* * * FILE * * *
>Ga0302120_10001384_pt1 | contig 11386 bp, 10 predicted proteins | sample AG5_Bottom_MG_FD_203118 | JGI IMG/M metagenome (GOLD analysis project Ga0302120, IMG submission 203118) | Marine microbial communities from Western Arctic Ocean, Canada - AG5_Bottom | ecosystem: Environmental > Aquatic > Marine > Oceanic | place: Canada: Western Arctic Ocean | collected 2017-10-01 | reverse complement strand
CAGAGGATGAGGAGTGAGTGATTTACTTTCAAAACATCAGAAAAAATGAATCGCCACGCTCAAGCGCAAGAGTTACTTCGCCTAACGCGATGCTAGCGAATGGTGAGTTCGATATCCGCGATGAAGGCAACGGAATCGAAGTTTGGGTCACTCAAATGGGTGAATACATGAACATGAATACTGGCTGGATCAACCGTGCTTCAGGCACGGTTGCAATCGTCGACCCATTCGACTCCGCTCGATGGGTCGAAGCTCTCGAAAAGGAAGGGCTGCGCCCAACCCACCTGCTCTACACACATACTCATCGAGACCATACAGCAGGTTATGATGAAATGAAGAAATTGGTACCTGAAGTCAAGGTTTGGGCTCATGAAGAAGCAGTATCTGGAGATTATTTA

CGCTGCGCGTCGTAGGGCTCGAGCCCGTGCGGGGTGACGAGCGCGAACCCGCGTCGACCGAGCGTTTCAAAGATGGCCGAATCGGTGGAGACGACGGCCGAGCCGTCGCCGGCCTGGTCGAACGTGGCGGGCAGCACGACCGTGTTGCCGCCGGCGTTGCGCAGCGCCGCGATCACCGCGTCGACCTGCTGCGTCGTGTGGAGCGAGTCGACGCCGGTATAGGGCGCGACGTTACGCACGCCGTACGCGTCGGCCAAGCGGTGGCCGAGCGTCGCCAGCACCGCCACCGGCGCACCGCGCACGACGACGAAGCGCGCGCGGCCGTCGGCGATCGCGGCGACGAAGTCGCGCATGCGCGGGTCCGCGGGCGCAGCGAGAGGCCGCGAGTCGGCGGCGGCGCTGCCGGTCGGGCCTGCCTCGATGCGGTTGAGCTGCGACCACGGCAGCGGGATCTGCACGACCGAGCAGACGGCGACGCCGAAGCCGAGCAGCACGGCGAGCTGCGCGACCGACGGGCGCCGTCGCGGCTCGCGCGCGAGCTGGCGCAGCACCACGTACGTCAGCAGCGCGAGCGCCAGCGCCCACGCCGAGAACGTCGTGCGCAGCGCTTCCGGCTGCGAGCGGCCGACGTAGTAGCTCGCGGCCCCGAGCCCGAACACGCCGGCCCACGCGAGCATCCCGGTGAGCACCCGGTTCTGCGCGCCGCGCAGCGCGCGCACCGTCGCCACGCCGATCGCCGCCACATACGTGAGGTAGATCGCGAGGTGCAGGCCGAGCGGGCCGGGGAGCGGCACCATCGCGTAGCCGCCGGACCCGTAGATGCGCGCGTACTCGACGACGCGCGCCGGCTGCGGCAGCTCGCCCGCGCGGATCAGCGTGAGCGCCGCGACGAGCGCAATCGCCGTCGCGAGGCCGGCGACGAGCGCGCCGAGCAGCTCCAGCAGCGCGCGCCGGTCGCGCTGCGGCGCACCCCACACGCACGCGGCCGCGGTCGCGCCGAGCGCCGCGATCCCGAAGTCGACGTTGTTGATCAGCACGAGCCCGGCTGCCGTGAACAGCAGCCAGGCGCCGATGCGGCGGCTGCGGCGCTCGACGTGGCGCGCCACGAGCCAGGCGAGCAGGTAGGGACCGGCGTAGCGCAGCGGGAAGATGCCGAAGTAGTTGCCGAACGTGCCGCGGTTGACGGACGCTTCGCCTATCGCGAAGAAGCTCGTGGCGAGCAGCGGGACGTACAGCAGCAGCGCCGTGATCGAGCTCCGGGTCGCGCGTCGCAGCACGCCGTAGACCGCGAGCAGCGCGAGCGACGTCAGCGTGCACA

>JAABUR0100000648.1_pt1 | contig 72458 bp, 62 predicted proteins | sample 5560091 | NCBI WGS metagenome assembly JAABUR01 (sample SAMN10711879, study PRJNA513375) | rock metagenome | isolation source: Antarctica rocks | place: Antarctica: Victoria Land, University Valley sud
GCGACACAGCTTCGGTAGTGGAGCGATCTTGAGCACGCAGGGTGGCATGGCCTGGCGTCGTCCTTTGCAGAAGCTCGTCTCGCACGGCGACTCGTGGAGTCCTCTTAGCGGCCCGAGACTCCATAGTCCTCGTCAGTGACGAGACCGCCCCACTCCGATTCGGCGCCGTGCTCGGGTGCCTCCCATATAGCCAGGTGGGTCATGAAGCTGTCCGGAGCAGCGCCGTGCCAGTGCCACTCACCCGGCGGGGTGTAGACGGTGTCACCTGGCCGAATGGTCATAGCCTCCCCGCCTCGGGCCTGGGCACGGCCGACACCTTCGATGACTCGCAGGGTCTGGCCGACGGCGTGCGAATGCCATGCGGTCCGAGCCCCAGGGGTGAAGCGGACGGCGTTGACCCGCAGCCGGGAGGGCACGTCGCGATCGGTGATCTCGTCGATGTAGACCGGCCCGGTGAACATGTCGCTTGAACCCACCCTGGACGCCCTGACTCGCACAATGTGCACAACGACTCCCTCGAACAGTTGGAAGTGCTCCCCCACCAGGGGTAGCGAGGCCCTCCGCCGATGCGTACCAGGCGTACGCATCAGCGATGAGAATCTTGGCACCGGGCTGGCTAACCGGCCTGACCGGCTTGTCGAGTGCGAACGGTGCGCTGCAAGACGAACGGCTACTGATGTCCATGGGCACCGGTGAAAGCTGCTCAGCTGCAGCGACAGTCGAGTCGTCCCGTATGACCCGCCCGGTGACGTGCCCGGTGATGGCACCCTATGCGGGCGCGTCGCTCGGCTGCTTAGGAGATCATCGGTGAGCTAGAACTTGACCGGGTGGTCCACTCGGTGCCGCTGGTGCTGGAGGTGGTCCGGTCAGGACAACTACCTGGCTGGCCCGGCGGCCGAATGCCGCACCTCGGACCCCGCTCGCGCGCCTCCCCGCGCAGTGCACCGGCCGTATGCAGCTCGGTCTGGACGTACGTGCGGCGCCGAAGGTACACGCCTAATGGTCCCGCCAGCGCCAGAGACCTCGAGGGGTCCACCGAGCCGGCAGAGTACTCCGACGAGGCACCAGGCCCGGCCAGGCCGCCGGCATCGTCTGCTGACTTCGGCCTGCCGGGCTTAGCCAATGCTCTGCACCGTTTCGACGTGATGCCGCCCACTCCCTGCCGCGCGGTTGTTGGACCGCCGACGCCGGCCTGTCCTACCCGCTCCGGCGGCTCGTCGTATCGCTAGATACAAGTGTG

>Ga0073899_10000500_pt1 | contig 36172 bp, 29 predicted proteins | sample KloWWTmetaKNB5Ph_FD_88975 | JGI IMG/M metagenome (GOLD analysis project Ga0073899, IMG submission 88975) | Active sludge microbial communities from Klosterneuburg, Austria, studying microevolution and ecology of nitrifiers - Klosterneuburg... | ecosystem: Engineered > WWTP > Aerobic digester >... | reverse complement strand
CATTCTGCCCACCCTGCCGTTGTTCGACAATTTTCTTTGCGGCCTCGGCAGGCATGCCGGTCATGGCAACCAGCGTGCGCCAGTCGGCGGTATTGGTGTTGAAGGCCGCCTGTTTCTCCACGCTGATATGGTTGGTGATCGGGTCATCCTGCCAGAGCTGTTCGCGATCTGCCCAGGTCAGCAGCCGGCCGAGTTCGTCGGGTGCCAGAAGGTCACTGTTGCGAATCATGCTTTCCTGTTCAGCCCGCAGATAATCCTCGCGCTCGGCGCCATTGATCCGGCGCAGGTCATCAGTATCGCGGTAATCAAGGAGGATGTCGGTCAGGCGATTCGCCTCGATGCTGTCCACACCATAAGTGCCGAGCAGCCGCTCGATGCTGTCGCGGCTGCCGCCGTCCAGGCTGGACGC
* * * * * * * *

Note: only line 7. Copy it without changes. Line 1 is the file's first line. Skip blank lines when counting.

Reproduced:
CATTCTGCCCACCCTGCCGTTGTTCGACAATTTTCTTTGCGGCCTCGGCAGGCATGCCGGTCATGGCAACCAGCGTGCGCCAGTCGGCGGTATTGGTGTTGAAGGCCGCCTGTTTCTCCACGCTGATATGGTTGGTGATCGGGTCATCCTGCCAGAGCTGTTCGCGATCTGCCCAGGTCAGCAGCCGGCCGAGTTCGTCGGGTGCCAGAAGGTCACTGTTGCGAATCATGCTTTCCTGTTCAGCCCGCAGATAATCCTCGCGCTCGGCGCCATTGATCCGGCGCAGGTCATCAGTATCGCGGTAATCAAGGAGGATGTCGGTCAGGCGATTCGCCTCGATGCTGTCCACACCATAAGTGCCGAGCAGCCGCTCGATGCTGTCGCGGCTGCCGCCGTCCAGGCTGGACGC